That night was one of my most vivid memories, probably due to all the baby drama, but there were other wonderful moments as well.  Sunday morning John got up early and went to take all the Fenway tours, while I slept in and then got ready and went out with Ghazal and Hooman.  They took Jonah and I to a lovely little restaurant for brunch and I had the best French toast with their homemade chocolate pistachio hazelnut spread (think nutella but richer, thicker, and creamier, mmmmm).  We strolled through a more suburban area to get there, and then I saw a few strollers and more children. There were also a lot of public restrooms further out there as well. (Downtown had very few restrooms, and it was frustrating) We passed laundromats, schools, cafes, beauty shops, bus stops, a yoga studio, and a few little churches.  It reminded me of the photography illustrations in Mo Willems' "Knuffle Bunny" trio of books.  We walked a little further and came to the big Jamaica Pond park with a large lake, and many trees, and enough people to make it interesting, but not so much that it was crowded.  Jonah had fallen asleep, so we sat on a bench and just enjoyed the view.  The sun was shining, the baby was happy, and it was just a perfect day, like the kind you go back and reminisce over when you're sitting stressed somewhere and need a decompressing thought.  I greatly enjoyed those moments.
    One thing we learned while in Boston.  John and I are not cut out for big city living.  Although we enjoyed our visit, and are glad we went, we know it's not somewhere we would want to raise a family, or live permanently.  I kept thinking and saying "There's so many bricks and so many people."  The many styles of architecture were very interesting, and standing in Copley Square was fun, between the old church and the new glass high-rise.

Soon though, the buildings and streets began to feel like a great inescapable concrete and brick mountain, teeming with most culturally diverse group of people I have ever seen.  For example, in two seconds you may see a Gothic dressed couple in all black with numerous chains, piercings, tattoos and brightly colored and pointy styled hair,  brushing sleeves with a suit-clad businessman with gel slicked hair and a hippie looking lady in a long tie-dyed skirt, espadrilles, and a beret, trying not to get run over by a few people on bicycles.  Jogging past these people is a fit blonde young lady with a pony tail, dodging the Asian woman carrying her laptop in a shoulder bag and texting with ear buds in, as a Middle-eastern lady walks by with a partial head-covering. On the other side of the street are three teenage black girls having a great conversation, passing a beggar with a cardboard sign reading "No job, no food, anything helps" and a myriad of people in Red Sox caps.  The people were fascinating to watch, but few made eye-contact, and even fewer returned a smile.  It was this blank, vacant stare that looked right through you, and didn't even acknowledge your smile, that made me feel a little sad.  I don't think they were trying to be rude. I think they are just a little more immune to human facial expressions because they see so many humans on a daily basis that they stop being interesting to look at, and they may sometimes forget there are souls behind those eyes.  It was strange to be one in such a busy crowd.  It made me feel small like standing next to an ocean, but without the profound sense of peace the ocean brings.  Instead, I felt small  with sadness, like I could never talk to or reach all these people for Christ.  It was an interesting experience.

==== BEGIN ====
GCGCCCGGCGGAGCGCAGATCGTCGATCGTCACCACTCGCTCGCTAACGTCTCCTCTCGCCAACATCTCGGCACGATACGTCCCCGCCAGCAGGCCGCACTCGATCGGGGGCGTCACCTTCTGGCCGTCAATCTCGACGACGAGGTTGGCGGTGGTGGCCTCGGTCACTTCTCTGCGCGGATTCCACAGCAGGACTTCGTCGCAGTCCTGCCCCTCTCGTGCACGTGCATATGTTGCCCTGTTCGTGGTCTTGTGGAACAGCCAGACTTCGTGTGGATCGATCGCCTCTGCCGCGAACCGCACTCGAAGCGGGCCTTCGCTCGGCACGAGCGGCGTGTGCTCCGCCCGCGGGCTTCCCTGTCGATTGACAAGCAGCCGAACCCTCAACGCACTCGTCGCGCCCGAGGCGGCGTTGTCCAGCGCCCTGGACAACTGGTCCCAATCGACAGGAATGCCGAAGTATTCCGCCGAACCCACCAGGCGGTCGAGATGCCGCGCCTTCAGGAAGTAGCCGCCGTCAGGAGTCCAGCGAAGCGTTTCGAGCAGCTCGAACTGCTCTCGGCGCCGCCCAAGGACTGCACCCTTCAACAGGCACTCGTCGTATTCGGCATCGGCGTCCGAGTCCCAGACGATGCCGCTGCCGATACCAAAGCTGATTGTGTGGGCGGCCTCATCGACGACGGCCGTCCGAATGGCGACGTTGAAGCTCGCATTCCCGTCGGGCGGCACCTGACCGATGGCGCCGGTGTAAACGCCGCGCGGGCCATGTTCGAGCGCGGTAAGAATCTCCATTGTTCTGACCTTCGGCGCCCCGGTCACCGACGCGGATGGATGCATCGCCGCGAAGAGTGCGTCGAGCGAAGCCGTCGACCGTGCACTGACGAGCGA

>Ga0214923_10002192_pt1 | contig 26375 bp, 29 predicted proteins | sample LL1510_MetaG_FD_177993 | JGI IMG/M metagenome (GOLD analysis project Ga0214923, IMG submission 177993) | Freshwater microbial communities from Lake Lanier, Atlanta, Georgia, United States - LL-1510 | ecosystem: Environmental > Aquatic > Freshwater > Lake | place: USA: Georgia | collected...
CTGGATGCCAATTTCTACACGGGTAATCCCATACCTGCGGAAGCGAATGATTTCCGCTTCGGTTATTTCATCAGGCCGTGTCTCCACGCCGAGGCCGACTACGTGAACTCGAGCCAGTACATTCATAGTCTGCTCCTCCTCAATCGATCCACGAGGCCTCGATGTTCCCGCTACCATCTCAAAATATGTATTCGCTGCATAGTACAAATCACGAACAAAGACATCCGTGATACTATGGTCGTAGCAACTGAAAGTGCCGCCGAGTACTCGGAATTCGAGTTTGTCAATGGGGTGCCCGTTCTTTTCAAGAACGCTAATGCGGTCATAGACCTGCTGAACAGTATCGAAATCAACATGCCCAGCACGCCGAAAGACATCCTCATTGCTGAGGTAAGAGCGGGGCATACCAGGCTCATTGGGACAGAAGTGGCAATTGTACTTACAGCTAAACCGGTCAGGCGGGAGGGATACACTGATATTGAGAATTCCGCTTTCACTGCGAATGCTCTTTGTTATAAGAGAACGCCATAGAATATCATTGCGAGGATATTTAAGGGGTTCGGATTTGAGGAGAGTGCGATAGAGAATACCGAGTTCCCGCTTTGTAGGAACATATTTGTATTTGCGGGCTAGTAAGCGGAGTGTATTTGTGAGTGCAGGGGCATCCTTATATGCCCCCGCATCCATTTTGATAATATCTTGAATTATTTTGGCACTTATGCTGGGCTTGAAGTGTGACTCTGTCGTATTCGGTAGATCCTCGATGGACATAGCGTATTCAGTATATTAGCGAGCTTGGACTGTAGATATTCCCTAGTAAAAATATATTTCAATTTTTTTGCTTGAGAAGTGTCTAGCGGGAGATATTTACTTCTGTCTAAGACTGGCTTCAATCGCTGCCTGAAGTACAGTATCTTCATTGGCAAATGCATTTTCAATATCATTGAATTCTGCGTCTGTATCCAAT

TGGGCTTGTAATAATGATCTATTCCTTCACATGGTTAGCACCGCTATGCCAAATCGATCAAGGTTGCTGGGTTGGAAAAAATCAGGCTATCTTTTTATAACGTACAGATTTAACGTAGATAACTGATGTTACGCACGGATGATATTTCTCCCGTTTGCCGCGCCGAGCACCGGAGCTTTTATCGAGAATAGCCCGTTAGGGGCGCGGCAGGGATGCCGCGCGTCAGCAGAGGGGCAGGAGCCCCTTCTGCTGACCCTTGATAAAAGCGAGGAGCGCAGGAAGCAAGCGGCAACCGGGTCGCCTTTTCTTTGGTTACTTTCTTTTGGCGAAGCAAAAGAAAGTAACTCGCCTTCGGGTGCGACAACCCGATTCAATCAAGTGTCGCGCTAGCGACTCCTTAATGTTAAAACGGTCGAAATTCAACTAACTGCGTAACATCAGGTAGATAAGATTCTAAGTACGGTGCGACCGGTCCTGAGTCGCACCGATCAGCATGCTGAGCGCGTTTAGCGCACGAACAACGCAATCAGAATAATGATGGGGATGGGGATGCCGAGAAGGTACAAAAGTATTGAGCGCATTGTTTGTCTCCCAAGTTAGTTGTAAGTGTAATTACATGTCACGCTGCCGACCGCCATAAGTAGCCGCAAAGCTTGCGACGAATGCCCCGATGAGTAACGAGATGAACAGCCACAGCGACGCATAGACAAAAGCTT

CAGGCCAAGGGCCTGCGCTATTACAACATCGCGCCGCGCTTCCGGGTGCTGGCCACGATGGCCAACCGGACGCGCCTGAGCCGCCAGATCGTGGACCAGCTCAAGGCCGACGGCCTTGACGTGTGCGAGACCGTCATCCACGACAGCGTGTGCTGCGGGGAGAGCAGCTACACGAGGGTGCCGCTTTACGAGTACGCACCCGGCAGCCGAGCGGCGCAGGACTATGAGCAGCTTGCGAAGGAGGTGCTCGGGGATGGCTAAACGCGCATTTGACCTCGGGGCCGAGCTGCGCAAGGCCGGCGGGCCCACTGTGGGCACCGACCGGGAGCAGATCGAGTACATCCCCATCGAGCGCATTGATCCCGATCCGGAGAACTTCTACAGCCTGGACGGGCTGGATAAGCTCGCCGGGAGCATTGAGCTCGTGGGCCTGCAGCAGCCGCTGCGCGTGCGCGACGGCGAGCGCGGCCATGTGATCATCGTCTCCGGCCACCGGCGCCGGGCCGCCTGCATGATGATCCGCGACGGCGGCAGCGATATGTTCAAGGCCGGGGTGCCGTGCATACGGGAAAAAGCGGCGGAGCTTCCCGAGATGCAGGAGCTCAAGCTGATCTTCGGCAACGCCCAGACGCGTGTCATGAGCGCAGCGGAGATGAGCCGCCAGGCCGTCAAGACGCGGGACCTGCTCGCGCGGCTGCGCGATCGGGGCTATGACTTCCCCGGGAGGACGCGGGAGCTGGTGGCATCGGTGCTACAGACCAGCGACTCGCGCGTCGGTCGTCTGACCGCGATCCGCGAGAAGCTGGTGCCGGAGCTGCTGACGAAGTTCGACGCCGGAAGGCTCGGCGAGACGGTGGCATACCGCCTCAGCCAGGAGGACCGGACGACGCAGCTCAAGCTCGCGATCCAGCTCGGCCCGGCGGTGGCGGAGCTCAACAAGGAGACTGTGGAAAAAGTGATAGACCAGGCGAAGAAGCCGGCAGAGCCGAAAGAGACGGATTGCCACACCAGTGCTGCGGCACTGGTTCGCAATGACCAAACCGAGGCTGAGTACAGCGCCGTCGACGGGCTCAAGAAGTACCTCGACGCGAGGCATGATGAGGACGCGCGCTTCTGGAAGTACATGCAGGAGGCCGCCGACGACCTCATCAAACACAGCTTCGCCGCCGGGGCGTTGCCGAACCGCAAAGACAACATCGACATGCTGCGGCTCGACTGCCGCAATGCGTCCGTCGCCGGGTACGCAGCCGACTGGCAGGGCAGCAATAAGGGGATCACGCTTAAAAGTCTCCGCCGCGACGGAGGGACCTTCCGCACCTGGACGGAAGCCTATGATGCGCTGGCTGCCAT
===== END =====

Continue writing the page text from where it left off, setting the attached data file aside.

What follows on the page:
I loved seeing Ghazal.  I enjoyed walking down the street with my friend, and riding the subway with her, and staying up late talking and watching Netflix with her. I loved seeing her get to play with Jonah too.  I learned that I like seeing my friends enjoy his personality.  I knew I liked our families playing with him, but I didn't expect to feel so happy when he smiled at Ghazal or laughed at Hooman.  It was fun. I had a great time.  If you have friends in Boston, you should go visit!  However, I doubt you can find better hosts than ours.  Thank you Ghazal and Hooman!